With the base of the dowel resting on the thumb, the index finger is used to hold the goblet upright while details are filed into the dowel. Photo © 2014 Lesley Shepherd
    To keep your shaping even as you work with a file against your dowel, hold the dowel between your thumb and index finger, with the other fingers acting as a brace against the back of the dowel. Take care to rotate the dowel every two or three passes with the file.  Make sure the file is always held straight across the section you are filing, so the goblet will remain square and true as you shape it.


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  • 10 of 12

    Finish Hollowing the Goblet Bowl

    Hollowing out the bowl of a wooden goblet in dollhouse scale, using a round file.
    A round file is used to hollow out the bowl of a dollhouse scale wooden goblet. Photo © 2014 Lesley Shepherd
    When you have the goblet stem roughly finished, and have begun shaping the base of your goblet you can finish hollowing out the goblet bowl.  To do this, use a round file with a flat tip (cylindrical file)  Place it in the  center of the roughly carved bowl and rotate it around the bowl, keeping it in a straight line with the dowel. Keep filing down the sides of the bowl, keeping them straight as you work. Tap the dowel every few file passes to clear away the sawdust. A tap on a tabletop will also help clear the sawdust from your file. Keep hollowing out the bowl until the sides are almost as thin as you would like. Take sandpaper on a square sanding block and rub the top of the goblet gently in a figure 8 over the sandpaper to make sure the top of the goblet is flat.


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  • 11 of 12

    Finish Shaping Your Miniature Wooden Goblet

    Finishing the shaping for a miniature wooden goblet in dollhouse scale.
    The dollhouse goblet is finished by thinning the upper edge of the goblet and adding the final shaping and sanding to the base and the stem. Photo © 2014 Lesley Shepherd

    To finish shaping your miniature goblet, use your files to gently smooth the base of the goblet bowl, and to narrow the rim of the goblet at the top (see photo).  To make narrow lines on the base of your goblet you can wrap a piece of stiff plastic or metal with a folded section of fine sandpaper and use it to make a ridge line around the goblet. Experiment with round and flat files to shape the goblet base.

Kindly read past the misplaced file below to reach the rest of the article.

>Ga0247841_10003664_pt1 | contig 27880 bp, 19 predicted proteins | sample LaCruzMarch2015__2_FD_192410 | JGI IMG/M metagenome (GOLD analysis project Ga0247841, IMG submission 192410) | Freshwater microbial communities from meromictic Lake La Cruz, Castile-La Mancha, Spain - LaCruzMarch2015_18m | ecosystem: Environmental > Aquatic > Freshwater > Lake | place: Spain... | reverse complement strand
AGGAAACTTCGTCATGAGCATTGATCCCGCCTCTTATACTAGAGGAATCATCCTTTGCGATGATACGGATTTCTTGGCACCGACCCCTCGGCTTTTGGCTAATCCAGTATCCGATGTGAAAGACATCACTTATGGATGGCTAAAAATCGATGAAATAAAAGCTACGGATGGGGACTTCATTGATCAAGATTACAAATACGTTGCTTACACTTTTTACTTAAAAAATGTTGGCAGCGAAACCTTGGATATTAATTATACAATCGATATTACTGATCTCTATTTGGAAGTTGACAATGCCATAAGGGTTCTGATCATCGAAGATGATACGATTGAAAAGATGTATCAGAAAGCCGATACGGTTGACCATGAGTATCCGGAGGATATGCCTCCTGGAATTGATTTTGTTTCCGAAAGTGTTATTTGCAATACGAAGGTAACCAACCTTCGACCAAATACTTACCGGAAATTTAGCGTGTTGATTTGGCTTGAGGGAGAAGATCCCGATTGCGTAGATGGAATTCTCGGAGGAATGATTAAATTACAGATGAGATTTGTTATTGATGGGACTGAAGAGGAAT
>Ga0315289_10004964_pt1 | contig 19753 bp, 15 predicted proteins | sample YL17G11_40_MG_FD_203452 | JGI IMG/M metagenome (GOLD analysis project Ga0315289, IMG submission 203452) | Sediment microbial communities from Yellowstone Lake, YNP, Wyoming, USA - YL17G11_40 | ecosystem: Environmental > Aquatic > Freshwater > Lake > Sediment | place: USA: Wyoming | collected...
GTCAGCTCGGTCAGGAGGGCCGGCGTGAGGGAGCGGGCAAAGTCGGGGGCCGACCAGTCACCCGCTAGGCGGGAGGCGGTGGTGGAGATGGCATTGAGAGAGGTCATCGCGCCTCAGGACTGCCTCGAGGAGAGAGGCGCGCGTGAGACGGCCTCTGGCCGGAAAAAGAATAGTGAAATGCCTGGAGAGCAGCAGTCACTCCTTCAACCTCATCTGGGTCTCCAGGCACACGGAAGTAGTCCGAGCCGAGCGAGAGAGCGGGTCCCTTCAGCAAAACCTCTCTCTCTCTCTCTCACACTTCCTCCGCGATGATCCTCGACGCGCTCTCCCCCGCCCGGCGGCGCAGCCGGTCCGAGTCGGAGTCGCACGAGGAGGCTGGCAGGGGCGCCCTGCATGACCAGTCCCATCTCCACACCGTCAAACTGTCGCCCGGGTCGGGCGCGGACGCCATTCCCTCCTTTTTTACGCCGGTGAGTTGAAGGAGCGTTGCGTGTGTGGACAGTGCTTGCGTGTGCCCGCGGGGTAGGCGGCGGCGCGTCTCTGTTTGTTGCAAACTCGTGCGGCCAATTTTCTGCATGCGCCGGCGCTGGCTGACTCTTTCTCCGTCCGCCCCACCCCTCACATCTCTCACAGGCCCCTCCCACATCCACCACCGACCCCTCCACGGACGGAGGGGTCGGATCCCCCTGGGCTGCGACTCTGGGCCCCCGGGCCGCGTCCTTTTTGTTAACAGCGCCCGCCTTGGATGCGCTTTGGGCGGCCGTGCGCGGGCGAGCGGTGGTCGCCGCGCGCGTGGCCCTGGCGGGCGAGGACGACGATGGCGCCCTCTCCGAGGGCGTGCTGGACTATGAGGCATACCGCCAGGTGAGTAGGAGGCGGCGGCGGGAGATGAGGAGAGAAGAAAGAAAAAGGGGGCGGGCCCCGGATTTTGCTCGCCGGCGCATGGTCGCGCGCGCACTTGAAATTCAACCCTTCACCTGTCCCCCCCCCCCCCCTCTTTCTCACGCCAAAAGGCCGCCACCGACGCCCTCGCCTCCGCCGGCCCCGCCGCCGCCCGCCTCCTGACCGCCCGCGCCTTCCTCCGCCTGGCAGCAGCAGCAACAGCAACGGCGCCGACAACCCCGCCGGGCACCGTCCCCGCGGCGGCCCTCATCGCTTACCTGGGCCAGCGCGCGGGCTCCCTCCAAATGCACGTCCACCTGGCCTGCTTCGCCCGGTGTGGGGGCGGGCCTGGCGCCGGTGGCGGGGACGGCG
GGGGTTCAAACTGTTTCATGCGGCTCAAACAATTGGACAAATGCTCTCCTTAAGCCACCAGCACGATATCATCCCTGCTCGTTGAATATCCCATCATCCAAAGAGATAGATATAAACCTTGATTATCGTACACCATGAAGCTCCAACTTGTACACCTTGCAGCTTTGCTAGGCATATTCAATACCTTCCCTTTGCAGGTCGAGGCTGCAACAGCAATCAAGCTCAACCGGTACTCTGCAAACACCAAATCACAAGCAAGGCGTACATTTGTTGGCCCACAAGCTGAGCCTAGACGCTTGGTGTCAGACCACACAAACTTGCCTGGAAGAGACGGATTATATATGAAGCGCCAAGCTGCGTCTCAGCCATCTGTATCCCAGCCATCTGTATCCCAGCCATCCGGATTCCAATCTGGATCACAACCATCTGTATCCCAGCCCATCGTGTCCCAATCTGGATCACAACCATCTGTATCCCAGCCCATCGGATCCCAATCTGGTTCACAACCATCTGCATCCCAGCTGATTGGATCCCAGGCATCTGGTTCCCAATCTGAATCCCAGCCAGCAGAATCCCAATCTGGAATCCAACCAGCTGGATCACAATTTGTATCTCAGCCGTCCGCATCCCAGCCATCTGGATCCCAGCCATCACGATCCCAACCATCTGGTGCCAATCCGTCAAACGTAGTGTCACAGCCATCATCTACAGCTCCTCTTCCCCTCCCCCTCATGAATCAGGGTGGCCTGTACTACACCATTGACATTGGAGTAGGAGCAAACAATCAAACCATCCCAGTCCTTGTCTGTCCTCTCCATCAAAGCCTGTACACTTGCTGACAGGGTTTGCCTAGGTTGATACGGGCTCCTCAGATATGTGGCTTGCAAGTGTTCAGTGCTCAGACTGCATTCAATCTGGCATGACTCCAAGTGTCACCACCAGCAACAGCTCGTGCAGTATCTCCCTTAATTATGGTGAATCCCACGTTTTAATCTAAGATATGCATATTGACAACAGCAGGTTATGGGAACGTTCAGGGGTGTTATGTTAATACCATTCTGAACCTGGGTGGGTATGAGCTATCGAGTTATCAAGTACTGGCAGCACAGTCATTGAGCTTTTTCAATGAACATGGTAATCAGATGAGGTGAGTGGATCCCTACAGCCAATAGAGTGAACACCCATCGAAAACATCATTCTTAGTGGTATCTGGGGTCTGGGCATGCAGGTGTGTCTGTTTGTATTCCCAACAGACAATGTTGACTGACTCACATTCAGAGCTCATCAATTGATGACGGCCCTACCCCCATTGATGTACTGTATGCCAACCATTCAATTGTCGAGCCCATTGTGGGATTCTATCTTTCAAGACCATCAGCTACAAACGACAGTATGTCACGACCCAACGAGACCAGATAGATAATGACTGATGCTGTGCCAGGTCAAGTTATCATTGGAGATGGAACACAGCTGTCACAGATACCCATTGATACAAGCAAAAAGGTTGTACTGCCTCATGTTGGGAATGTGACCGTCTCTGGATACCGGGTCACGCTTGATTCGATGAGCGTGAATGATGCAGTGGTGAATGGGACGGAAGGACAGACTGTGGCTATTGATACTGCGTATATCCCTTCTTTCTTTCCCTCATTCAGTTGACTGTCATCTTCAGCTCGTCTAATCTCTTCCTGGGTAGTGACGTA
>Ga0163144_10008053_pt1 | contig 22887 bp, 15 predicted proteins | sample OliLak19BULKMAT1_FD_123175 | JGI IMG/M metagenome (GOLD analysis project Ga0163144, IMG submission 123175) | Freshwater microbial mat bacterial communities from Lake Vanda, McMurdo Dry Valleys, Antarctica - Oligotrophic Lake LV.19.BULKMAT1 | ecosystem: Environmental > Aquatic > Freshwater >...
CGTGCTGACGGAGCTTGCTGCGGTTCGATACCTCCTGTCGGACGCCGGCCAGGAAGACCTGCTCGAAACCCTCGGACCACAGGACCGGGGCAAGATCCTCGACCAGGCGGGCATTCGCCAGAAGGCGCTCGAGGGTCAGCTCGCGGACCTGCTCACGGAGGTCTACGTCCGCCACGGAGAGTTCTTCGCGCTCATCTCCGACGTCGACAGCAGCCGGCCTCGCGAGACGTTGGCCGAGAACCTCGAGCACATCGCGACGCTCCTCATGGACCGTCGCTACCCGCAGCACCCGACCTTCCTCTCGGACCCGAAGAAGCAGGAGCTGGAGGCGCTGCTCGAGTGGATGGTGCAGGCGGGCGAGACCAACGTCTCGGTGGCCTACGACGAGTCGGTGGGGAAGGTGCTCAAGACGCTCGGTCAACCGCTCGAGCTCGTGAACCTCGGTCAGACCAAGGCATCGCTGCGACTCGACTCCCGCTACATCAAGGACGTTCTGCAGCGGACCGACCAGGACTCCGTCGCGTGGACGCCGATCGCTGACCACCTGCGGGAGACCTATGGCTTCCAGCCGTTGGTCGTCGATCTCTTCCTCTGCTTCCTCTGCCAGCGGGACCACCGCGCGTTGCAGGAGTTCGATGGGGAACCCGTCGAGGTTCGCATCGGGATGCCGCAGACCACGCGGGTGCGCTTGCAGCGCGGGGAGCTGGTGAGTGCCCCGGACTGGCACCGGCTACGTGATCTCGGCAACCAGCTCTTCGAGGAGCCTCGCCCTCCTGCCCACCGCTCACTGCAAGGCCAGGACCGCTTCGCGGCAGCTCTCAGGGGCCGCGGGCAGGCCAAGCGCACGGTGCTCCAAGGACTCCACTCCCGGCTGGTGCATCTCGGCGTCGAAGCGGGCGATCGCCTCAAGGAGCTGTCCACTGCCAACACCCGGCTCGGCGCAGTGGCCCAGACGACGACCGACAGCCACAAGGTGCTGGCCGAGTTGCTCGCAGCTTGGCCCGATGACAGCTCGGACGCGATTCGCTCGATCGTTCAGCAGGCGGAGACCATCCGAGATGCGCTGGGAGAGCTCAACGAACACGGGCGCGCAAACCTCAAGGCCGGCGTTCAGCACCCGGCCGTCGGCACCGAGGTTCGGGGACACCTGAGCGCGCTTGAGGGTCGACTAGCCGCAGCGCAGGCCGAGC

When your goblet has reached its final (pleasing) shape, carefully finish the surface with fine sandpaper (180 grit or finer) Make sure you sand with the grain of the wood. Try to avoid sanding across the grain for the best finish.

    See the next step for how to apply finish to your miniature goblet.


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  • 12 of 12

    Staining and Finishing a Dolls' House Wooden Goblet

    Dollhouse wooden goblet finished with a coat of stain ready for a final waxing.
    The dollhouse scale wooden goblet is finished with a coat stain, then a coat of acrylic varnish and a light finish of furniture wax. Photo © 2014 Lesley Shepherd

    To show the grain of your wood, you may want to stain or color your goblet. I applied a stain made from diluted brown and red acrylic paint, wiping the paint off before it could fully soak into the wood. Once dry, the surface was sanded to reduce the grain raised by the stain. After sanding the goblet was dusted off with a fine paintbrush, and a layer of clear matte acrylic varnish was applied. The final step is to apply a thin coat of furniture wax and polish the goblet to a gentle sheen.

    If you prefer, you can make this a one step process by using a light buffing of colored shoe polish (wax, not liquid) on your goblet. Make sure you apply the polish with a soft cloth instead of a brush.

    Experiment with making a fitted lid for your goblet. Or use the technique to make narrower bowls suitable for holding candles and you will have candlesticks instead of goblets. Have fun! Your practise will improve your skill and your collection of miniatures.